Tax Advantage

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Tax Advantage

Any act or structure that reduces the amount of tax one pays. For example, one may derive a tax advantage by investing in a tax-exempt bond as opposed to a corporate bond (on which one pays taxes). Numerous tax advantages are built into tax codes in order to encourage certain behavior. For example, in the United States, one derives a tax advantage from writing off the interest on one's mortgage. This structure exists to encourage homeownership.
References in periodicals archive ?
Note that tax-advantaged bond funds are not good investments for IRAs and 401(k)s because these are tax-deferred accounts, so the tax advantage is lost.
S corps enjoy many significant tax advantages, including:
The tax advantages discussed above offer unique opportunities to qualifying Farmers, not afforded to other businesses.
First, paired-share REITs do not enjoy a tax advantage over other real estate companies.
In that case, the shareholder-employees of the parent company might be able to participate in employee benefits offered by the lower tier company and receive the tax advantages that only a C corporation can provide its employees.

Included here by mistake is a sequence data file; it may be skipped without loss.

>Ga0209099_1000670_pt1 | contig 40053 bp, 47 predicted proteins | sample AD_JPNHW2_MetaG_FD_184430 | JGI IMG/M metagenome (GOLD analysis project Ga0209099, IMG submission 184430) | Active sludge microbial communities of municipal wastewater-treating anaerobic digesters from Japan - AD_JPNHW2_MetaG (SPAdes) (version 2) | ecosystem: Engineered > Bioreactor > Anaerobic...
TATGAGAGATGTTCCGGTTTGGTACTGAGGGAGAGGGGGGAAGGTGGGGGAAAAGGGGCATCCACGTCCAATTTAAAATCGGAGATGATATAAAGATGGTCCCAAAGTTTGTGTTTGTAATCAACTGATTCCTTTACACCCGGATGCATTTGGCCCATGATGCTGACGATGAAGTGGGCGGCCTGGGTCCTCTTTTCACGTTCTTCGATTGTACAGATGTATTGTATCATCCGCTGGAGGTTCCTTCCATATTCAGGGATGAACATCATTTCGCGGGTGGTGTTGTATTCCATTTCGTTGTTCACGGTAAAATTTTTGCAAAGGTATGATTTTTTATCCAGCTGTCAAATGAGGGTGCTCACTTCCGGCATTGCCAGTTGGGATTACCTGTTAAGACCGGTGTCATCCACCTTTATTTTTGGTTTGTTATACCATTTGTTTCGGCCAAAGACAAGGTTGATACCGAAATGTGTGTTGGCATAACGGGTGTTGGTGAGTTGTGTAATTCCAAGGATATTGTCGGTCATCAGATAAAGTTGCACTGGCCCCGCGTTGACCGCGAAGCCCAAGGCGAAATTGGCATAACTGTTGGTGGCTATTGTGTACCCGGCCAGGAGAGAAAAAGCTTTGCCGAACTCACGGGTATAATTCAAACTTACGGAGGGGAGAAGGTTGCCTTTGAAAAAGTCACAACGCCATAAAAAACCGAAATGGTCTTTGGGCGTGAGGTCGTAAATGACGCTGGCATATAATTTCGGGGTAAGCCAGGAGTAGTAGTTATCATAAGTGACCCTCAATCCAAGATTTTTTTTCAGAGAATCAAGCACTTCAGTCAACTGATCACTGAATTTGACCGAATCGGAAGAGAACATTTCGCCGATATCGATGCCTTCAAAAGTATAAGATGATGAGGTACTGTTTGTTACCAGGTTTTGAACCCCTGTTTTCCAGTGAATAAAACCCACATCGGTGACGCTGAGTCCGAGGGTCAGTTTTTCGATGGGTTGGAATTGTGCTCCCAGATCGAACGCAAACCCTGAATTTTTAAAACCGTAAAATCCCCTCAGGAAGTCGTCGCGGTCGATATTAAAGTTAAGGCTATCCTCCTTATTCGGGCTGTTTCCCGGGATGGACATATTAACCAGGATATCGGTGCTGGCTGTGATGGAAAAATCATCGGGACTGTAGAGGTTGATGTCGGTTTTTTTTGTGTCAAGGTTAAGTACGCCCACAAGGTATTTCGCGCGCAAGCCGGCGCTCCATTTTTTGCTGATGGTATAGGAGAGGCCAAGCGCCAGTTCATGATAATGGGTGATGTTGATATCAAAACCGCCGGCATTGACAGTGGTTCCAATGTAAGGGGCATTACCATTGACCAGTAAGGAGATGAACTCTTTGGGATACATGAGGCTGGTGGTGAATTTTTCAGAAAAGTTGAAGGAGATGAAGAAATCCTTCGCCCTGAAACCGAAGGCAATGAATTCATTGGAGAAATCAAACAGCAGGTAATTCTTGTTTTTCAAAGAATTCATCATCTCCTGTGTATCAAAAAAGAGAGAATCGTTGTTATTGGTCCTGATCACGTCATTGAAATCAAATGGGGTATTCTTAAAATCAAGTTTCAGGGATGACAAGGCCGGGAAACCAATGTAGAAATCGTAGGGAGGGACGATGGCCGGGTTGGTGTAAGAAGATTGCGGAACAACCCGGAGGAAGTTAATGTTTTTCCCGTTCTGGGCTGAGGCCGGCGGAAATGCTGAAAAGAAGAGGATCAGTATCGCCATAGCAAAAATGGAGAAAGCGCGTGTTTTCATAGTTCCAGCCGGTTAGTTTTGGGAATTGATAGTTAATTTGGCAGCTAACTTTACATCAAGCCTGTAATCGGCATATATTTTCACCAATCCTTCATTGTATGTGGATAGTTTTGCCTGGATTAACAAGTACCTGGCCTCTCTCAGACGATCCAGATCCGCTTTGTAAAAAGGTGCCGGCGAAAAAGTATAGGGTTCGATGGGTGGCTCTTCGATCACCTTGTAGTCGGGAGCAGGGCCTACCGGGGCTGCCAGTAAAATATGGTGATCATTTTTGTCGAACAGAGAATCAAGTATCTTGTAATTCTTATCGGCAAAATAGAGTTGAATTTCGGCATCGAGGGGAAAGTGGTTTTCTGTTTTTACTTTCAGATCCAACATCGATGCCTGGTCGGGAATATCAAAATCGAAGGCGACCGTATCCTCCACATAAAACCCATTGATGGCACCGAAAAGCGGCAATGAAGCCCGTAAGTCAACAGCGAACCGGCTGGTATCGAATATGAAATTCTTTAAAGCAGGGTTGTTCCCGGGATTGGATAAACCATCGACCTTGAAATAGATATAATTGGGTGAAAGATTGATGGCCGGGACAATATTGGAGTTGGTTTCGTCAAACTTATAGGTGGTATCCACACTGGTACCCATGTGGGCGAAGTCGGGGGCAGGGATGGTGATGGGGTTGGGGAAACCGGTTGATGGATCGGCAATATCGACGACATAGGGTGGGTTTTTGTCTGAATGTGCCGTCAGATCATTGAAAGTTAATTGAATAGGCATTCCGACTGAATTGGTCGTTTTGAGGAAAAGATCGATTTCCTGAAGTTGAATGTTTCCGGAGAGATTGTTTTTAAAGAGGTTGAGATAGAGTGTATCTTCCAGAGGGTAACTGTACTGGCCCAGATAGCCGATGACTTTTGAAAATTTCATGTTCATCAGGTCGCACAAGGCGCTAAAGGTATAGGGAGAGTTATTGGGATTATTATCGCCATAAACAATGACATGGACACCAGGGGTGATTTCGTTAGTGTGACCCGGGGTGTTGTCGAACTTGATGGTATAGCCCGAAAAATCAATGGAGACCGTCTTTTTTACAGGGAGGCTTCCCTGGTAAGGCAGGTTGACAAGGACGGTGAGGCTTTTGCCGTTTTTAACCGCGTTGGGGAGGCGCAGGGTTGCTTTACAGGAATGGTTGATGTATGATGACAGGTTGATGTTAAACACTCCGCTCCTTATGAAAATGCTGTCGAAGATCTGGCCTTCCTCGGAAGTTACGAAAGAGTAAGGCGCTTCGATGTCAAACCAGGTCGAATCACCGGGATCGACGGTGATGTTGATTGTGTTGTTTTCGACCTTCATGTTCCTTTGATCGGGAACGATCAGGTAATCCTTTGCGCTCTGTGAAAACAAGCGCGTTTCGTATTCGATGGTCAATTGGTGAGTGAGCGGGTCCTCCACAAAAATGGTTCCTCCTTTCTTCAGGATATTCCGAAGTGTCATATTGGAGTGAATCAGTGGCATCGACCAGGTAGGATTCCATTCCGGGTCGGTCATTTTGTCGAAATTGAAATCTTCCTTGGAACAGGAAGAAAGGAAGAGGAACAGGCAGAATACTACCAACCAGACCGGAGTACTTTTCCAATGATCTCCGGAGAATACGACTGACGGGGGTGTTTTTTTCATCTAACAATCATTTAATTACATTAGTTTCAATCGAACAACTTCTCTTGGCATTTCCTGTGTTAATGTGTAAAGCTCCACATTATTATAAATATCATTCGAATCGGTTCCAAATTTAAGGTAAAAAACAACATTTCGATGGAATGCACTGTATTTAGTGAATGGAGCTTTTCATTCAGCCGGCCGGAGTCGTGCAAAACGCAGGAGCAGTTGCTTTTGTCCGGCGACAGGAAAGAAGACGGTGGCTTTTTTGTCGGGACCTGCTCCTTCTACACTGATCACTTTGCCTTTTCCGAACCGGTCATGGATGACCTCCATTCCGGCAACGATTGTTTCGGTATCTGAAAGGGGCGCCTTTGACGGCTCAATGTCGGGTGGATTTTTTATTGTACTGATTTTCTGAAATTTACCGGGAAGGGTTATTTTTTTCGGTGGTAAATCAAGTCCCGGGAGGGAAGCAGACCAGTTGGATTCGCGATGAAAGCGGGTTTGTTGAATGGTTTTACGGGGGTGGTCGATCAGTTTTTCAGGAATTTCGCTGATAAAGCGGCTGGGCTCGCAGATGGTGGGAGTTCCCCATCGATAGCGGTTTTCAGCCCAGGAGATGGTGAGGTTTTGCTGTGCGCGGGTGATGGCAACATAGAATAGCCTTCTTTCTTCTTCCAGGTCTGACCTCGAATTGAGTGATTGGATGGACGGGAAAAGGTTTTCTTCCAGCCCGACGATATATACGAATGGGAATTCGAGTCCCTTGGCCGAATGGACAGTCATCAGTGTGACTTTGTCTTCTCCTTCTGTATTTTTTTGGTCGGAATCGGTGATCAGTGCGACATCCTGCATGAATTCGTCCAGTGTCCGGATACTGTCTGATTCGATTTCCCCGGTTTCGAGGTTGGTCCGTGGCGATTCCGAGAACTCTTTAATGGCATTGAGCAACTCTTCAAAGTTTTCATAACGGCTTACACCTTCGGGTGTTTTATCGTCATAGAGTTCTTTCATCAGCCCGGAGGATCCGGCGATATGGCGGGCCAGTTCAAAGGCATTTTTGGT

The Pension Protection Act of 2006 made the tax advantages of 529 plans permanent.
Congress authorized the creation of MSAs with federal tax advantages in 1996.
It also offers ownership at the end of the lease, provides tax advantages and reserves bank credit lines for other capital expenditures.
A QSTP offers these Federal tax advantages, which should boost their popularity:
Absent tax advantages, C corporations have advantages because of the LLC's restrictions on transferability of ownership and limited life.
Over the long term, however, tax advantages of certain prefunding vehicles (e,g.